These are big generalizations, but overall, paint a picture of the two cities:


    The good things – you CAN find good coffee, the food is good if you are willing to be ripped off, the beaches, harbour and surrounding natural areas are STUNNINGLY beautiful – Sydney truly has some of the most scenic places one could find ANYWHERE.

    The other 90%: Sydney is a pain in the ass, has many rude and stressed out people, it’s very hard to get around, and it is outrageously expensive.

    There was (in my experience) none of the community values that Portland offers, and the people are so used to the building styles that they don’t even realise how architecturally foul a majority of the suburbs are. (Having said that, the CBD, etc, and some of the wealthier suburbs are beautiful.)


    The good things – I feel a genuine sense of community, there is a nice downtown (esp. the Victorian buildings that still exist), a vibrant culture, GREAT coffee (better than Sydney – as someone from the Pacific Northwest, I feel qualified to judge…), FABULOUS food that in general is reasonably priced, a real sense of tradition and institutions, and there is a laid back yet intelligent, vibrant population. It is very easy to get around compared to Sydney (with the exception of that bizarre toll road system)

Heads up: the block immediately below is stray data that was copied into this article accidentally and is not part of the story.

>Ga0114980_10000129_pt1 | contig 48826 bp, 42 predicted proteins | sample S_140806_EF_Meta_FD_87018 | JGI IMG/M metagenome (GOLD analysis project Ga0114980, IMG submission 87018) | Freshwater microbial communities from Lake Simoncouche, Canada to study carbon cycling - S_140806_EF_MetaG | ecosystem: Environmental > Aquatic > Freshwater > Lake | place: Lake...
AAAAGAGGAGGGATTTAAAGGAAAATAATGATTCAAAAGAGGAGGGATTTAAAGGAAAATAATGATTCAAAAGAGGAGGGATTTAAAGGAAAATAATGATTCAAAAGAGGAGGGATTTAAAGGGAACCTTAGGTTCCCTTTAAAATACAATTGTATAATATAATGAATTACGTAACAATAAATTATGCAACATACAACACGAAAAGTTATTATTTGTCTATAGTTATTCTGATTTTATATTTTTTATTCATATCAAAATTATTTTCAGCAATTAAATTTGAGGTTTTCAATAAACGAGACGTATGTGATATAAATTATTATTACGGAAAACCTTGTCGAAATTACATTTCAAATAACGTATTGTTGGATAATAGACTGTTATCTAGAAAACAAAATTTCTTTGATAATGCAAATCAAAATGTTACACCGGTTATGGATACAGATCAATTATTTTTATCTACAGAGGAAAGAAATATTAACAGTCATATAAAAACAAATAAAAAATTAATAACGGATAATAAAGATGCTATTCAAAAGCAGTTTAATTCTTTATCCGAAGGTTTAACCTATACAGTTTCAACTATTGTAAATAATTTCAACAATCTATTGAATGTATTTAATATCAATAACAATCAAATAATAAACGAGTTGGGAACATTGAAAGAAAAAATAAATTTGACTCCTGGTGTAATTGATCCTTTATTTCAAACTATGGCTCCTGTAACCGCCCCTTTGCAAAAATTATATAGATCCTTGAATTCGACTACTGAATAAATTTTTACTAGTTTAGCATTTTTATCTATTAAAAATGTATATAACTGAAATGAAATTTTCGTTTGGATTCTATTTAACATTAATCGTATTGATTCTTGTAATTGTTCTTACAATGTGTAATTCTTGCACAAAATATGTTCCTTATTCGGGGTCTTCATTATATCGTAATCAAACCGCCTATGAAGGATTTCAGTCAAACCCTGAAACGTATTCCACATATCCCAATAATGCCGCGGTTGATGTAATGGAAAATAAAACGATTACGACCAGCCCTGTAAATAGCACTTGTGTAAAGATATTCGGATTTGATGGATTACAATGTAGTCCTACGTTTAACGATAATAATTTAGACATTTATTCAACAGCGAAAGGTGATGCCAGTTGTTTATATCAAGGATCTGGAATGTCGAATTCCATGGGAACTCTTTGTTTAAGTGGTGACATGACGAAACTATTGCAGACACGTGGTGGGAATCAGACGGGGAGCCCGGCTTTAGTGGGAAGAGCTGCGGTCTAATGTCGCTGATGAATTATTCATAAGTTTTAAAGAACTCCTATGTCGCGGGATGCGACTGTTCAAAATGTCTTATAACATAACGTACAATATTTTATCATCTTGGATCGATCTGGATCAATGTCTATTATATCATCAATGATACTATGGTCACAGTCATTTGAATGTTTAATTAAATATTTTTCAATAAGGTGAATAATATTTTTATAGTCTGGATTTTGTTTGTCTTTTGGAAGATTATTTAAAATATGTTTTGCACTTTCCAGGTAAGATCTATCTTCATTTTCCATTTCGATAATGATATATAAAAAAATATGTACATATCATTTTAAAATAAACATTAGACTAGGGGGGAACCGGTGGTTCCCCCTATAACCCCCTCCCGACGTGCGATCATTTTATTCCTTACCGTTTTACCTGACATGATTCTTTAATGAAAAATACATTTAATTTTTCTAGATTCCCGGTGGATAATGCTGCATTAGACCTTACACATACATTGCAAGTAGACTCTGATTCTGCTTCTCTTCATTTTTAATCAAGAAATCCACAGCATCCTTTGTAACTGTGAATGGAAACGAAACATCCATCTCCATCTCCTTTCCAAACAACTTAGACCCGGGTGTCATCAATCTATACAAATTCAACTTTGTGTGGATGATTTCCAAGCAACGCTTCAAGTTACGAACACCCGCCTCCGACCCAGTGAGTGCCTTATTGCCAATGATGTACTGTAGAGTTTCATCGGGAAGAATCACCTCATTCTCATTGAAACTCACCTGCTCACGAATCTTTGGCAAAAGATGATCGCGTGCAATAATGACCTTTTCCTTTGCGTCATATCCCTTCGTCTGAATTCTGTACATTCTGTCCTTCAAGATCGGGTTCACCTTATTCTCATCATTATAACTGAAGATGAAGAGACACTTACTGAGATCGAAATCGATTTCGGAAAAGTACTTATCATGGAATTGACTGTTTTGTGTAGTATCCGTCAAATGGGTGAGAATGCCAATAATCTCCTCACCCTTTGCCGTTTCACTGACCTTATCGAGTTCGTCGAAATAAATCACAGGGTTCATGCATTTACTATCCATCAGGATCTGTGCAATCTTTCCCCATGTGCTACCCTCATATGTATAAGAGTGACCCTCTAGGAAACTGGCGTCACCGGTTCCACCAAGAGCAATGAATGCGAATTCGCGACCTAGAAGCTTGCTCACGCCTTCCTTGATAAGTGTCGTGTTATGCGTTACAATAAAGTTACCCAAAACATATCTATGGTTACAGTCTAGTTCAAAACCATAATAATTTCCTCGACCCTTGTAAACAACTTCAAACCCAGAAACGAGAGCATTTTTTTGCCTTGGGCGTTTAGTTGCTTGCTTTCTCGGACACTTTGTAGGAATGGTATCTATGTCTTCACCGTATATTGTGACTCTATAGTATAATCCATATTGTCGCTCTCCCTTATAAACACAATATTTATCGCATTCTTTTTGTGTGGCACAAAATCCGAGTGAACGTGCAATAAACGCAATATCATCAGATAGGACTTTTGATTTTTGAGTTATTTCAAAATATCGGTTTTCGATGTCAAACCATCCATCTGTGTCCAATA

To me, Melbourne is a more refined city that is comfortable with itself, and has all of the elements that make a place ‘liveable.’

    The not so good: Nothing can beat the beauty of Sydney Harbour…Port Phillip? Kind of blah. Uh…that’s about all I can say… well, some of the outer suburbs are yucky, but compared to Sydney? Much nicer.

    How can lack of good infrastructure, affordable living, community,
    and ease of life in general be more liveable?? Bizarre.

  3. […] in “liveability” in the past, especially as it relates to Sydney/Melbourne rivalry (e.g. here, here and here), so naturally I had a look at the […]

  4. […] this before in the context of the ‘Sydney vs Melbourne’ debate – see here and here). The EIU comes up with this embarrassing tautology: “The concept of liveability is simple: it […]